Happy Valentine’s Ash Wednesday…
For those of you who chose to give up sugar for Lent this year, I’m afraid you didn’t plan ahead. Look at the bright side, you could smear dark chocolate on your forehead and totally get away with it. For those of you who don’t really celebrate either tradition, I’m with you.
I’m Lent free for thirty-five of my thirty-six years. I would be a perfect thirty-six for thirty-six but I dated a Catholic girl in high school (the things you do in the name of “love”). Now before you get sideways, I respect everyone’s personal freedom to celebrate their religious traditions. I’m just not fond of them myself. But lest you judge my love for Jesus, please know that I have a Methodist upbringing, I dated a Catholic once and my wife grew up Baptist. I’m a sort-of a Methodically-Baptized, Semi-Reformed Charismatic—my bases are covered.
I know, Mom. I’m being a bit facetious. But the pressure of commitment is a bit burdensome. It all just feels too perfect. To think that I have to buy flowers and chocolates because I’m supposed to feels disingenuous. And to think that I’m supposed to give up something for the sake of tradition feels inauthentic. Sure, it may be noble to buy your significant other chocolates and mirror Jesus’s temptation in the wilderness, but I’m tired of wearing nobility as a badge of honor.
But then again, maybe I will give up something for Lent this year. Maybe I’ll give up perfection.
The Pressure of Perfection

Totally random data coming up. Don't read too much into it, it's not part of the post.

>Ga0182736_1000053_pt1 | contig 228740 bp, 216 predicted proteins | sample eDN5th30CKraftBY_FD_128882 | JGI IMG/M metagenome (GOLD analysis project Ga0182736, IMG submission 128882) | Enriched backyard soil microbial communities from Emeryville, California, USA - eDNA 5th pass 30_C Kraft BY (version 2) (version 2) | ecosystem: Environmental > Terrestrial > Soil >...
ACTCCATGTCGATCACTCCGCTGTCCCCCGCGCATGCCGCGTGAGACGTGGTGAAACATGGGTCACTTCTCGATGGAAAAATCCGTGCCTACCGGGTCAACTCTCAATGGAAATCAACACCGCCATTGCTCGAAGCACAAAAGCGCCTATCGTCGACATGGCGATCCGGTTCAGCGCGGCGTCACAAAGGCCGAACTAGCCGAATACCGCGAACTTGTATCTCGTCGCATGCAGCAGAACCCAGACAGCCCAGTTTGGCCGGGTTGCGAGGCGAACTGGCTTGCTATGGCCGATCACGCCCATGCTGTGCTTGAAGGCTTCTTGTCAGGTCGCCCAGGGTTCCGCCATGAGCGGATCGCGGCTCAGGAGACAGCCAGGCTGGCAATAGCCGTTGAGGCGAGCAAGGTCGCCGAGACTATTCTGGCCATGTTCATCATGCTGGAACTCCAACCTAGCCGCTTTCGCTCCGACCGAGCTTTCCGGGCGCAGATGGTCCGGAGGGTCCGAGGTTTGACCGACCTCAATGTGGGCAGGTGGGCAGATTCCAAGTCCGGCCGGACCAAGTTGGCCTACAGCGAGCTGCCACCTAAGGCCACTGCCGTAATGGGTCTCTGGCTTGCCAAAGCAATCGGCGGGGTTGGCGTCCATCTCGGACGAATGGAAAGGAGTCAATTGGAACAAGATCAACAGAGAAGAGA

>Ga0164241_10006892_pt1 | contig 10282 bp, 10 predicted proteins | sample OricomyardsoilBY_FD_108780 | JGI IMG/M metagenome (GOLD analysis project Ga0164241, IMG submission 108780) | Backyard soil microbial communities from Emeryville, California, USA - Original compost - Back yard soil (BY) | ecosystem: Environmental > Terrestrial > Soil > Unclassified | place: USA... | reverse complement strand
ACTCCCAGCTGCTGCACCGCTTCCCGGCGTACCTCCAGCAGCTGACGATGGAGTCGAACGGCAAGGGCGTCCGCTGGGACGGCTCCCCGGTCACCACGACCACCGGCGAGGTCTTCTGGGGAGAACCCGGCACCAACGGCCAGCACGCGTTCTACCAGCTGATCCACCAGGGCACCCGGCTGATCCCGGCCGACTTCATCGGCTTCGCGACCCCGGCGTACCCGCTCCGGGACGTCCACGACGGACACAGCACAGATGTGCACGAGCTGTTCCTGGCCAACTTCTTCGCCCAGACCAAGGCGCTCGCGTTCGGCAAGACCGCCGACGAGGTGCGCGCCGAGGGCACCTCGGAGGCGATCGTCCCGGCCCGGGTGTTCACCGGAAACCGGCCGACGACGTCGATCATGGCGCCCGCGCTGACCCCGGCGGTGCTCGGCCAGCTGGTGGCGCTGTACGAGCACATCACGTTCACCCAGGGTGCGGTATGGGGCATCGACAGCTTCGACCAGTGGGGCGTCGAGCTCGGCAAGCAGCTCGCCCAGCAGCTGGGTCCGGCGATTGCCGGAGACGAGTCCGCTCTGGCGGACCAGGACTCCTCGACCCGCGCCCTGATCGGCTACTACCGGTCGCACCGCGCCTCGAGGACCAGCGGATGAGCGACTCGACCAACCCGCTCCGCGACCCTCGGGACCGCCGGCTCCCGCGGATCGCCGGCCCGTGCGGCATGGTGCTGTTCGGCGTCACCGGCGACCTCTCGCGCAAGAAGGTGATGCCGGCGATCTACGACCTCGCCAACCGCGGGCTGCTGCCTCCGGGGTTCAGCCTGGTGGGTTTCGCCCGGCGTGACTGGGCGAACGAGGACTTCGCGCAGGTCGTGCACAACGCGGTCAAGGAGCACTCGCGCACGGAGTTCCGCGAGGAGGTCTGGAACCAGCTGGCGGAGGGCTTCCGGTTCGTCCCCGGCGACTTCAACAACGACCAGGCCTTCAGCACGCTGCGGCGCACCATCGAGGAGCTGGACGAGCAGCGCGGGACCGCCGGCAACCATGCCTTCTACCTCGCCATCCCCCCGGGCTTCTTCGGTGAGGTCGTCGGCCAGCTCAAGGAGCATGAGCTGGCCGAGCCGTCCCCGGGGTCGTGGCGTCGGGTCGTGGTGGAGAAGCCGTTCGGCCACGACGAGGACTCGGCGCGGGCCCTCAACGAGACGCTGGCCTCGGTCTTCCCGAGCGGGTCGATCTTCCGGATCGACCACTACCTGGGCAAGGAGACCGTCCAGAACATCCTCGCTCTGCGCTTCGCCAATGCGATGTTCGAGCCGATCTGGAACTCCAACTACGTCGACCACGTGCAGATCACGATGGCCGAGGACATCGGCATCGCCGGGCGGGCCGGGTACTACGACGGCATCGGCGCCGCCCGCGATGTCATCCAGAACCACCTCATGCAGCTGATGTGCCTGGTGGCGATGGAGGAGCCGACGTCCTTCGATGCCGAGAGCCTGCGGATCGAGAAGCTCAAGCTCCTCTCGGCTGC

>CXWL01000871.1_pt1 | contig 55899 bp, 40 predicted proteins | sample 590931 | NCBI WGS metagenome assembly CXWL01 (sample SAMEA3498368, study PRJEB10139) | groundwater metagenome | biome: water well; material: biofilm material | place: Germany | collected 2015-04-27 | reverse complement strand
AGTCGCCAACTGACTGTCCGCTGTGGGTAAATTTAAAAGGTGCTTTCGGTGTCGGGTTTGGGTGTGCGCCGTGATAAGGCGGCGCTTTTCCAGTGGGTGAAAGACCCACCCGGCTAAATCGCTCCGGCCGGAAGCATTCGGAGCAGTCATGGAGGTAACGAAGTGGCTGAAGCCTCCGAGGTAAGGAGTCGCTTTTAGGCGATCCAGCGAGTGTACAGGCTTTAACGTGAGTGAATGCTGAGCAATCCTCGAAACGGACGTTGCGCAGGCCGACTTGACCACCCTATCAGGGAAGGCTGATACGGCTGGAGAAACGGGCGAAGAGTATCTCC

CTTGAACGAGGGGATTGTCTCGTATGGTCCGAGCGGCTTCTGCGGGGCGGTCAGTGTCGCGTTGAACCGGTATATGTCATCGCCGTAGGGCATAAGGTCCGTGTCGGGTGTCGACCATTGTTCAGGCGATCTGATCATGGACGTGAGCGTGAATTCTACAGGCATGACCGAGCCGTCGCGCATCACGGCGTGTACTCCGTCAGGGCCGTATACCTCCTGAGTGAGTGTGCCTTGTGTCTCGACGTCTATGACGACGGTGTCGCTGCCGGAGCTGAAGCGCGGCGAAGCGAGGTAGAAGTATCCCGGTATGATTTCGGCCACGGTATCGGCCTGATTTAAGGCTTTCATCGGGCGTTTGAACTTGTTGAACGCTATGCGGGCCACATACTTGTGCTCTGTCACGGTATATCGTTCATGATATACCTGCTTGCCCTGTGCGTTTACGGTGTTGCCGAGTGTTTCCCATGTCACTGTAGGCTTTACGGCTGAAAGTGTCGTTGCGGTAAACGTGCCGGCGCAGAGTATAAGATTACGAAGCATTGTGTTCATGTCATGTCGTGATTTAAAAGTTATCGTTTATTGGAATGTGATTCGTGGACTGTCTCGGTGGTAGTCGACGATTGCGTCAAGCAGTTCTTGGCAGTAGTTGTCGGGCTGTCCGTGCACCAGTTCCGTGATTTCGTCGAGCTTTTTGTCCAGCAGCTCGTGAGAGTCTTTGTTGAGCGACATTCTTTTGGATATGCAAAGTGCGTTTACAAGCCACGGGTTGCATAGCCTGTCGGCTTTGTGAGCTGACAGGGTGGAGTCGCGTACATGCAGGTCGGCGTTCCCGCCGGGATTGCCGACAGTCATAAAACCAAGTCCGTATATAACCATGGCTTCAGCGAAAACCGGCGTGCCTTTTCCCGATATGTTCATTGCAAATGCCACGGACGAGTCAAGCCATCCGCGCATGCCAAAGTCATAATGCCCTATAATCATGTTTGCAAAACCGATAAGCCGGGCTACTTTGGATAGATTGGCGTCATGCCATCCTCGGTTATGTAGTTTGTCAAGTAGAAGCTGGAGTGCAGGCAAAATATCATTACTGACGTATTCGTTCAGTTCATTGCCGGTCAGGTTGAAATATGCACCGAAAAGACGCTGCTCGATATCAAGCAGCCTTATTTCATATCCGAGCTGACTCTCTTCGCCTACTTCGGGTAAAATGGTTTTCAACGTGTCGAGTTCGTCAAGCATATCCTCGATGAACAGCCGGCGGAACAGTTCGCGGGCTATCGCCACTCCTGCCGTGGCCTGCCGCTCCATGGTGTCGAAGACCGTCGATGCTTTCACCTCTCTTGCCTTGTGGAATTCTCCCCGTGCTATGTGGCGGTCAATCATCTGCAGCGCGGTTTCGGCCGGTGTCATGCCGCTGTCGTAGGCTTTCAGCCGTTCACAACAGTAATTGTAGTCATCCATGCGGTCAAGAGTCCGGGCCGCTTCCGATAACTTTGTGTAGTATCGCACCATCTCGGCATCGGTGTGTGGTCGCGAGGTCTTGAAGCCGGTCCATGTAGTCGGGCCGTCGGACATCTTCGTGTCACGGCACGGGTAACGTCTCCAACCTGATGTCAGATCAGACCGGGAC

I was talking with a friend the other day who was flat-out exhausted. His business, his marriage and his faith were all suffering. That same day, I had a phone call with another friend who was wrestling with all the big questions. In both cases, the blanket of perfection was suffocating them. Instead of the freedom to live and love, they were stifled with getting everything right.
We put way too much pressure on ourselves for perfection. And oddly enough, no two institutions demand perfection quite like religion and marriage. I’m not sure how it started, but the stigma of perfection permeates both. In order to be religious and in order to have a great marriage, we feel like we have to be perfect.
That weight is both unbearable and unrealistic. In the end, it causes us to reject the institutions altogether because we believe they demand something that we can’t give. In short, we reject religion and marriage. But the danger in doing so is that we inadvertently miss out on faith and love.
While religion and marriage may demand perfection, faith and love are far from perfect. They’re messy, and they’re broken. Knowing that and learning to expect it makes all the difference.
Trade Perfection for Passion
Perfect is a demand that we simply cannot bear. In its pursuit, our actions become more about doing right than actually enjoying the experience. That robotic existence is unfulfilling at best and it robs us of passion. My marriage and my faith are far from perfect. But I’m ok with that and I’m grateful for the grace to live freely in each. Besides, I’m learning that I’d rather have a passionate life than a perfect one.
If you find yourself in a stale season, maybe it’s because you’ve put too much pressure on yourself to be perfect. So, for Lent this year, take a break from the pressure of perfect and rekindle the passion underneath. And if that passion calls you to buy flowers and candy for the one your love, or if it leads you to abstain from something you enjoy as a way to draw closer to God, at least it will be authentic.
Trade perfection for passion. Yeah, I like the sound of that.